Small terracotta plaques of this class are conventionally designated as ‘goddess in a structure’. Numerous parallels, with highly standardised iconographies of a richly jewelled goddess, have been extensively excavated from temples of the early Old Babylonian Dynasty, indicating their close association with religious purposes. Such plaques might have been used as votive offerings. The deity might be associated with the goddess Ishtar, who also known as Inanna in the previous Summerian world. Ishtar was one of the most important female deities in Mesopotamia through the second millennium BC. She has been worshipped as the goddess of warfare, justice, love and fertility. Images and religious implications of Ishtar can be found across the ancient Mediterranean worlds, she is also identified with Phoenician Astarte and Greek Aphrodite.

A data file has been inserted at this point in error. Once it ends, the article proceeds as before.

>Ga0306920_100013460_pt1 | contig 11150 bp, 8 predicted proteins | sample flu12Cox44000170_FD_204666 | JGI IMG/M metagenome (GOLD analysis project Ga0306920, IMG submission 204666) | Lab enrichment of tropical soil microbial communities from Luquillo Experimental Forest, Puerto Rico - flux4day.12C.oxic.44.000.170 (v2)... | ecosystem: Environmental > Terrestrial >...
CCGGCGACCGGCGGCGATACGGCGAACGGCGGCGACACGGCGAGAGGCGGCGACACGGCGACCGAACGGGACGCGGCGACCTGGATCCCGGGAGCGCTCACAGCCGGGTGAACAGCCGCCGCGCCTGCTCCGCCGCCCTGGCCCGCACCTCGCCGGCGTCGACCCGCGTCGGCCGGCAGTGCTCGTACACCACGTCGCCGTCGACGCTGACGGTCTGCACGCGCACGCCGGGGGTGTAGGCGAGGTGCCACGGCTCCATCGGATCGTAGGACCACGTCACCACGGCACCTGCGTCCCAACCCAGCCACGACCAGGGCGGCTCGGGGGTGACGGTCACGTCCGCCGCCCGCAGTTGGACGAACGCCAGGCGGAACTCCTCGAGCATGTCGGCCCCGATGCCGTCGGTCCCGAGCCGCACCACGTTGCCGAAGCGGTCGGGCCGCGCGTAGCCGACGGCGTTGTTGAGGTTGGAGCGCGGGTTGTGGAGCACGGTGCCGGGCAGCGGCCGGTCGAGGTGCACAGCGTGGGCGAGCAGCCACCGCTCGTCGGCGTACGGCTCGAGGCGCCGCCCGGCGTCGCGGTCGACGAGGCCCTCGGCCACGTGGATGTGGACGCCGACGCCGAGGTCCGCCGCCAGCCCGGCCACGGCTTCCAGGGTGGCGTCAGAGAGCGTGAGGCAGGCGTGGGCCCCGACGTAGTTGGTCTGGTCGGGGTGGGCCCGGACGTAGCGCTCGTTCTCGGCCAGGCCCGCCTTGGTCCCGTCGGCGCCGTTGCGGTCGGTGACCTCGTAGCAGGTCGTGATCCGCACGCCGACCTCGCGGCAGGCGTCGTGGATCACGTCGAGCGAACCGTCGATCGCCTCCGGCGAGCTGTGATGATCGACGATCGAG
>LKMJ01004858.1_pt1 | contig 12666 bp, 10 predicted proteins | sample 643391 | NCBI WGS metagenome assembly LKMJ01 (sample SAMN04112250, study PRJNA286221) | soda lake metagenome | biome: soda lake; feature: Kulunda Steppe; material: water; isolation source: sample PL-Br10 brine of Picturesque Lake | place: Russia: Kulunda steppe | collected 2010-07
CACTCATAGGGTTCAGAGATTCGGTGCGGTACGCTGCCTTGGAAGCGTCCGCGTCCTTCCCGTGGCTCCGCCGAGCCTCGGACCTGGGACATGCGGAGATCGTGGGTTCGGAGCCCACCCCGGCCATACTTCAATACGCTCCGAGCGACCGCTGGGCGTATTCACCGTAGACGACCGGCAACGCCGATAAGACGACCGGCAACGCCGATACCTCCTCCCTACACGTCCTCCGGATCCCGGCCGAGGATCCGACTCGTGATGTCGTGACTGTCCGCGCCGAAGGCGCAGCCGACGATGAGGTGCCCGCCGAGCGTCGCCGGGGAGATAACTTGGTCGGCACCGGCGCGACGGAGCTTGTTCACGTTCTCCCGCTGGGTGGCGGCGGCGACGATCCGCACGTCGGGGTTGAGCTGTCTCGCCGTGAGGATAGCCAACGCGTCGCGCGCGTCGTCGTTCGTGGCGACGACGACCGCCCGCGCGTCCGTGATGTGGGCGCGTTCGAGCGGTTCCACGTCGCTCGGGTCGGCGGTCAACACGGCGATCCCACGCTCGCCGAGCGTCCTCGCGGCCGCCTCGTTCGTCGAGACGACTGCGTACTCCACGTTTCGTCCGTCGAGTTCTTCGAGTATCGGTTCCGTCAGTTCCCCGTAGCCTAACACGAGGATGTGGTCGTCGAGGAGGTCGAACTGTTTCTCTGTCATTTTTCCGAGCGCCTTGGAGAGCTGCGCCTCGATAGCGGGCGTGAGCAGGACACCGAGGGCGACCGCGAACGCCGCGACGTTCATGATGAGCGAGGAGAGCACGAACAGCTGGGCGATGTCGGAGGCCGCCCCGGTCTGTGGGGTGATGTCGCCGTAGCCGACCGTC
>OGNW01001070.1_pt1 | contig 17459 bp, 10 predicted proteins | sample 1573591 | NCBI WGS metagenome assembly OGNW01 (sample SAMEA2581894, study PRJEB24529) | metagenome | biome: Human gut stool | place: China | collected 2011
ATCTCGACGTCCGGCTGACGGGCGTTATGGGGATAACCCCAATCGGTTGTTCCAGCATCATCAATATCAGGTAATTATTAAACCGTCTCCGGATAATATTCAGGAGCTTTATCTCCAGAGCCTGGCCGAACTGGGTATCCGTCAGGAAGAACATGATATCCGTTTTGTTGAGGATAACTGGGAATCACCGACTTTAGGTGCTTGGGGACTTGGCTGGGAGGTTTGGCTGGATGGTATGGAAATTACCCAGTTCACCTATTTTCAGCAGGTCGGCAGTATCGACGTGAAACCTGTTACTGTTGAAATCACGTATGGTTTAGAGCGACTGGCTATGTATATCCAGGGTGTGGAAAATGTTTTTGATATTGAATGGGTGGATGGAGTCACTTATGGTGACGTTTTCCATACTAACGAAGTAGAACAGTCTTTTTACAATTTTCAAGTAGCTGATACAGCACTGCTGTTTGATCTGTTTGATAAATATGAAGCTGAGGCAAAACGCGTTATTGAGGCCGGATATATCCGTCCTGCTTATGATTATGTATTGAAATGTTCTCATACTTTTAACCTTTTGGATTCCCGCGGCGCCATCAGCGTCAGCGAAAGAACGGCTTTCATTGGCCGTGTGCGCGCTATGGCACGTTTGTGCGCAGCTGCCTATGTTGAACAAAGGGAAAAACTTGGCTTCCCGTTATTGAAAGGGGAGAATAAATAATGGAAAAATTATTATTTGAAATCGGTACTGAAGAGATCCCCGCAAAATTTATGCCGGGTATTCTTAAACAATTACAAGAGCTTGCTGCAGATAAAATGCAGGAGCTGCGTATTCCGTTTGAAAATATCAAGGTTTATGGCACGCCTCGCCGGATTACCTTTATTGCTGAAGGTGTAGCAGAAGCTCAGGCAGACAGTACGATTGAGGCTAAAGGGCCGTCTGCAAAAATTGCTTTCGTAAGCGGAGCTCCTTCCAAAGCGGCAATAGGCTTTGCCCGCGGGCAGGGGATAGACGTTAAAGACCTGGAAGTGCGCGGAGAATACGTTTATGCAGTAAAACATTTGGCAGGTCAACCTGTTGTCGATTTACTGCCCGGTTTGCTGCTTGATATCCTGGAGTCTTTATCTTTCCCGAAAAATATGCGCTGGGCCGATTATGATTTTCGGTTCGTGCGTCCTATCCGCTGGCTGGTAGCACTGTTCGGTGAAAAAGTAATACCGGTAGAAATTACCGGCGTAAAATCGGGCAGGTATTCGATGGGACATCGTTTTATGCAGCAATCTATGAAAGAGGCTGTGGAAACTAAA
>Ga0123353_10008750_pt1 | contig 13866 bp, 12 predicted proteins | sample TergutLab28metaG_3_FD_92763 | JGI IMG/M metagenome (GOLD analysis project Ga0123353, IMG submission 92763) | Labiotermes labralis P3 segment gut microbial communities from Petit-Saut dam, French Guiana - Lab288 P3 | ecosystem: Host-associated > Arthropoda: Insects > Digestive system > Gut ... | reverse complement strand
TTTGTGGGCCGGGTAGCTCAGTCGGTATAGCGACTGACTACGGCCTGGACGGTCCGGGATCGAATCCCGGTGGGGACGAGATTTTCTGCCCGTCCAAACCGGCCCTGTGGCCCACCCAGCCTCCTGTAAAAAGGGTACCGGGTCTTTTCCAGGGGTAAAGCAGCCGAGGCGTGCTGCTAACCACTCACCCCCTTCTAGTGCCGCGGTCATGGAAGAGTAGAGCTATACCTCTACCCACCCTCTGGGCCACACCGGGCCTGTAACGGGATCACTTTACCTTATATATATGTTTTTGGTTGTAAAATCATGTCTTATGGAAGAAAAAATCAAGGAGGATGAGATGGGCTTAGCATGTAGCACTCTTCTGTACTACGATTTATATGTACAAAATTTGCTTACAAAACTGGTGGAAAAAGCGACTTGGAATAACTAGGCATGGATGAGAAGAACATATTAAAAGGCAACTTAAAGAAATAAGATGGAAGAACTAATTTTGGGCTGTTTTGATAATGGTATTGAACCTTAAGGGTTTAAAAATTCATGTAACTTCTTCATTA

Old Babylonian Plaque of a Goddess
A finely modelled Old Babylonian creamy earthenware plaque, depicting an elaborately jewelled goddess. The figure is portrayed with hoop earrings and wearing a long vest, covering the total length of her body. The architecture in which the goddess appears standing, has been rendered through a series of incised lines, echoing real-life wooden architecture. The reverse appears flat and unworked, suggesting that the piece might have been attached to the flat surface of a temple or shrine.
Period: Old Babylonian Dynasty
Condition: Very fine condition, the plaque is supplied with a custom made display stand.